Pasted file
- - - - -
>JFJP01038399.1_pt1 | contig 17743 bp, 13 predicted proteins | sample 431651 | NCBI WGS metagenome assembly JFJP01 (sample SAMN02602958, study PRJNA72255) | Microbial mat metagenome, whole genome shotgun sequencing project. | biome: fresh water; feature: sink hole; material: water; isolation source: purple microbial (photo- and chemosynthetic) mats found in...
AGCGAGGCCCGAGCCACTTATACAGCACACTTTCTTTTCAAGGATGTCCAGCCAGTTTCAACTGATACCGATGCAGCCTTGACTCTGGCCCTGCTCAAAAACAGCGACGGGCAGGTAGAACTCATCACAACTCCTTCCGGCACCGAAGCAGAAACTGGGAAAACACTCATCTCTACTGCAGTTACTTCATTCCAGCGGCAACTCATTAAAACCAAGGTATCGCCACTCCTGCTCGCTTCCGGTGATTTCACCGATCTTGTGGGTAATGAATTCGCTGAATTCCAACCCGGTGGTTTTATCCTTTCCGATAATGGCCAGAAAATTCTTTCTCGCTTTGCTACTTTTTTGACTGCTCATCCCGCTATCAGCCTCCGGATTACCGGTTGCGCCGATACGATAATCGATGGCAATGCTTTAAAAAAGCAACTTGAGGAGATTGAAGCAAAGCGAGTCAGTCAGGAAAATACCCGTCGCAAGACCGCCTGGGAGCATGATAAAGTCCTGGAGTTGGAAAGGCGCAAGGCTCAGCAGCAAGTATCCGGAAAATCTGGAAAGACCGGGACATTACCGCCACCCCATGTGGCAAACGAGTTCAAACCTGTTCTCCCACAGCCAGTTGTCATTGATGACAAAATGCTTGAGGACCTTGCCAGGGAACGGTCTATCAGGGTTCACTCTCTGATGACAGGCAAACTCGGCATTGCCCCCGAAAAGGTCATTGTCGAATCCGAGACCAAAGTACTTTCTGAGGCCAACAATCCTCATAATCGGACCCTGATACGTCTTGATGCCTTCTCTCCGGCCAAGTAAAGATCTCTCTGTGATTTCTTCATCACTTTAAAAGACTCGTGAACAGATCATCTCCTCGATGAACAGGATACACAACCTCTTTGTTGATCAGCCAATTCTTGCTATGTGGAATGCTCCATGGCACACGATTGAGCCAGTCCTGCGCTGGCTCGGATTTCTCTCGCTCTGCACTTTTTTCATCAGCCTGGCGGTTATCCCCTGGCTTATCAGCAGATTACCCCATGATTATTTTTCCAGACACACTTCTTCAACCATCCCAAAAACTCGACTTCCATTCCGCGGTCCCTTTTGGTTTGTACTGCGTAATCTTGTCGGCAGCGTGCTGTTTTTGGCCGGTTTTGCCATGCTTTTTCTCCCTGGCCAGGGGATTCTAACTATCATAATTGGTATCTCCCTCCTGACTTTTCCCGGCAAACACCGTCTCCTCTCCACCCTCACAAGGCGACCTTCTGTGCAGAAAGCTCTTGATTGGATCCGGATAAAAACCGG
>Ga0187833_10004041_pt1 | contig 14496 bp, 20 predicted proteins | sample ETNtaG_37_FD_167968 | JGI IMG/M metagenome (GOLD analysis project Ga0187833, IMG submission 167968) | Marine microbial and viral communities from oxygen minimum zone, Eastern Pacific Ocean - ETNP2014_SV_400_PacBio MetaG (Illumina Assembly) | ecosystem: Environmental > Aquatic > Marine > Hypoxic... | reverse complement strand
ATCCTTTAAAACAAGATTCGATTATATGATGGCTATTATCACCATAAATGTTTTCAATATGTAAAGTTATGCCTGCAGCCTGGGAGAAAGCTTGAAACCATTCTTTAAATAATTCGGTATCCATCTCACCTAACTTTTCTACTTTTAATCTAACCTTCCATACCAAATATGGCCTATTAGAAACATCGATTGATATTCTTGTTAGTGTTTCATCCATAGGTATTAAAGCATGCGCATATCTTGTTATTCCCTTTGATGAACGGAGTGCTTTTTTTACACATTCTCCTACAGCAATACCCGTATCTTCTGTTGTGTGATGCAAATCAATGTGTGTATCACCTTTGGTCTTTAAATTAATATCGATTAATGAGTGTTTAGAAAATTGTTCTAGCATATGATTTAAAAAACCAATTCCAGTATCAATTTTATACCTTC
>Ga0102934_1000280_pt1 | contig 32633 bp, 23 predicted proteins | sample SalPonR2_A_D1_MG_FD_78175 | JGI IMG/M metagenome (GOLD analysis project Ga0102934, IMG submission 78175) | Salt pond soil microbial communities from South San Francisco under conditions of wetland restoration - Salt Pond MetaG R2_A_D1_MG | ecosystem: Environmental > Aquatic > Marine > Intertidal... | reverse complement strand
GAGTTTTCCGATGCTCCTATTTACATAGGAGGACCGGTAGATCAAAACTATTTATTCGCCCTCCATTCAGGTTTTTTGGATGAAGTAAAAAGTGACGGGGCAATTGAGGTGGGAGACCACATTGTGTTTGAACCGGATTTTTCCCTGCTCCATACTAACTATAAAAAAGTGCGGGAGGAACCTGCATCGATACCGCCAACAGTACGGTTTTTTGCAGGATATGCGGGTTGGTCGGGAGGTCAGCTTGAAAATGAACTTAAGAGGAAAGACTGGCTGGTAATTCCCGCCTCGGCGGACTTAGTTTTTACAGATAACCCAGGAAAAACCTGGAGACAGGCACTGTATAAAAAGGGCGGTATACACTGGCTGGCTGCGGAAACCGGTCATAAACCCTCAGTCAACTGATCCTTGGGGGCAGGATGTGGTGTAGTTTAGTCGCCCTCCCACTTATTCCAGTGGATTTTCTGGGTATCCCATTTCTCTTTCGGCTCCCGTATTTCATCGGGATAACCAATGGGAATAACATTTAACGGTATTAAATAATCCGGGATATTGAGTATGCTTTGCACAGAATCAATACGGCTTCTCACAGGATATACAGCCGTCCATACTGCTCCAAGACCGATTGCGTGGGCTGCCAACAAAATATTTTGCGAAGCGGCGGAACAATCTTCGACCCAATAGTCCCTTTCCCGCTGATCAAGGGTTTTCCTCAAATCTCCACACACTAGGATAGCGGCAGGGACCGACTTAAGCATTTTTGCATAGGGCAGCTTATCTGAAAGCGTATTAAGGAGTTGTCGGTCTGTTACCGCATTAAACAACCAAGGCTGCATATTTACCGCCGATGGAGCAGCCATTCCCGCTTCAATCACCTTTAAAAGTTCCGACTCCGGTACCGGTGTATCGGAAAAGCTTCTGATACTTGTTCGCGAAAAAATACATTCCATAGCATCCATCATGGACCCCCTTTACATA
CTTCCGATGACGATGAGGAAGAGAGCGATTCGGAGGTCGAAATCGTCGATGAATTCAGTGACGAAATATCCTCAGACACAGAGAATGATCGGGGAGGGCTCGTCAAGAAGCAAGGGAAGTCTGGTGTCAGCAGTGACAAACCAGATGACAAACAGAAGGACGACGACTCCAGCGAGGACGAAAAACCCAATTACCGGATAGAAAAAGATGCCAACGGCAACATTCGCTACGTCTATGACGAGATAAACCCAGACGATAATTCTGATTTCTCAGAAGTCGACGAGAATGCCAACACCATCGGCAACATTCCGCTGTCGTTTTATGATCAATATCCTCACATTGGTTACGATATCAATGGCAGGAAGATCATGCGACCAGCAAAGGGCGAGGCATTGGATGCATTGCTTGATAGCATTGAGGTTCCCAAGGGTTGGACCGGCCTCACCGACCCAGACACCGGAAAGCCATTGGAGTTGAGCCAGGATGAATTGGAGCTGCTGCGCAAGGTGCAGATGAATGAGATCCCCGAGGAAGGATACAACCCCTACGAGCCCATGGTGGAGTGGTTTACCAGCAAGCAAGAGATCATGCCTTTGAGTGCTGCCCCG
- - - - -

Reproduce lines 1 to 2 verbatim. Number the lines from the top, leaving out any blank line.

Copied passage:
>JFJP01038399.1_pt1 | contig 17743 bp, 13 predicted proteins | sample 431651 | NCBI WGS metagenome assembly JFJP01 (sample SAMN02602958, study PRJNA72255) | Microbial mat metagenome, whole genome shotgun sequencing project. | biome: fresh water; feature: sink hole; material: water; isolation source: purple microbial (photo- and chemosynthetic) mats found in...
AGCGAGGCCCGAGCCACTTATACAGCACACTTTCTTTTCAAGGATGTCCAGCCAGTTTCAACTGATACCGATGCAGCCTTGACTCTGGCCCTGCTCAAAAACAGCGACGGGCAGGTAGAACTCATCACAACTCCTTCCGGCACCGAAGCAGAAACTGGGAAAACACTCATCTCTACTGCAGTTACTTCATTCCAGCGGCAACTCATTAAAACCAAGGTATCGCCACTCCTGCTCGCTTCCGGTGATTTCACCGATCTTGTGGGTAATGAATTCGCTGAATTCCAACCCGGTGGTTTTATCCTTTCCGATAATGGCCAGAAAATTCTTTCTCGCTTTGCTACTTTTTTGACTGCTCATCCCGCTATCAGCCTCCGGATTACCGGTTGCGCCGATACGATAATCGATGGCAATGCTTTAAAAAAGCAACTTGAGGAGATTGAAGCAAAGCGAGTCAGTCAGGAAAATACCCGTCGCAAGACCGCCTGGGAGCATGATAAAGTCCTGGAGTTGGAAAGGCGCAAGGCTCAGCAGCAAGTATCCGGAAAATCTGGAAAGACCGGGACATTACCGCCACCCCATGTGGCAAACGAGTTCAAACCTGTTCTCCCACAGCCAGTTGTCATTGATGACAAAATGCTTGAGGACCTTGCCAGGGAACGGTCTATCAGGGTTCACTCTCTGATGACAGGCAAACTCGGCATTGCCCCCGAAAAGGTCATTGTCGAATCCGAGACCAAAGTACTTTCTGAGGCCAACAATCCTCATAATCGGACCCTGATACGTCTTGATGCCTTCTCTCCGGCCAAGTAAAGATCTCTCTGTGATTTCTTCATCACTTTAAAAGACTCGTGAACAGATCATCTCCTCGATGAACAGGATACACAACCTCTTTGTTGATCAGCCAATTCTTGCTATGTGGAATGCTCCATGGCACACGATTGAGCCAGTCCTGCGCTGGCTCGGATTTCTCTCGCTCTGCACTTTTTTCATCAGCCTGGCGGTTATCCCCTGGCTTATCAGCAGATTACCCCATGATTATTTTTCCAGACACACTTCTTCAACCATCCCAAAAACTCGACTTCCATTCCGCGGTCCCTTTTGGTTTGTACTGCGTAATCTTGTCGGCAGCGTGCTGTTTTTGGCCGGTTTTGCCATGCTTTTTCTCCCTGGCCAGGGGATTCTAACTATCATAATTGGTATCTCCCTCCTGACTTTTCCCGGCAAACACCGTCTCCTCTCCACCCTCACAAGGCGACCTTCTGTGCAGAAAGCTCTTGATTGGATCCGGATAAAAACCGG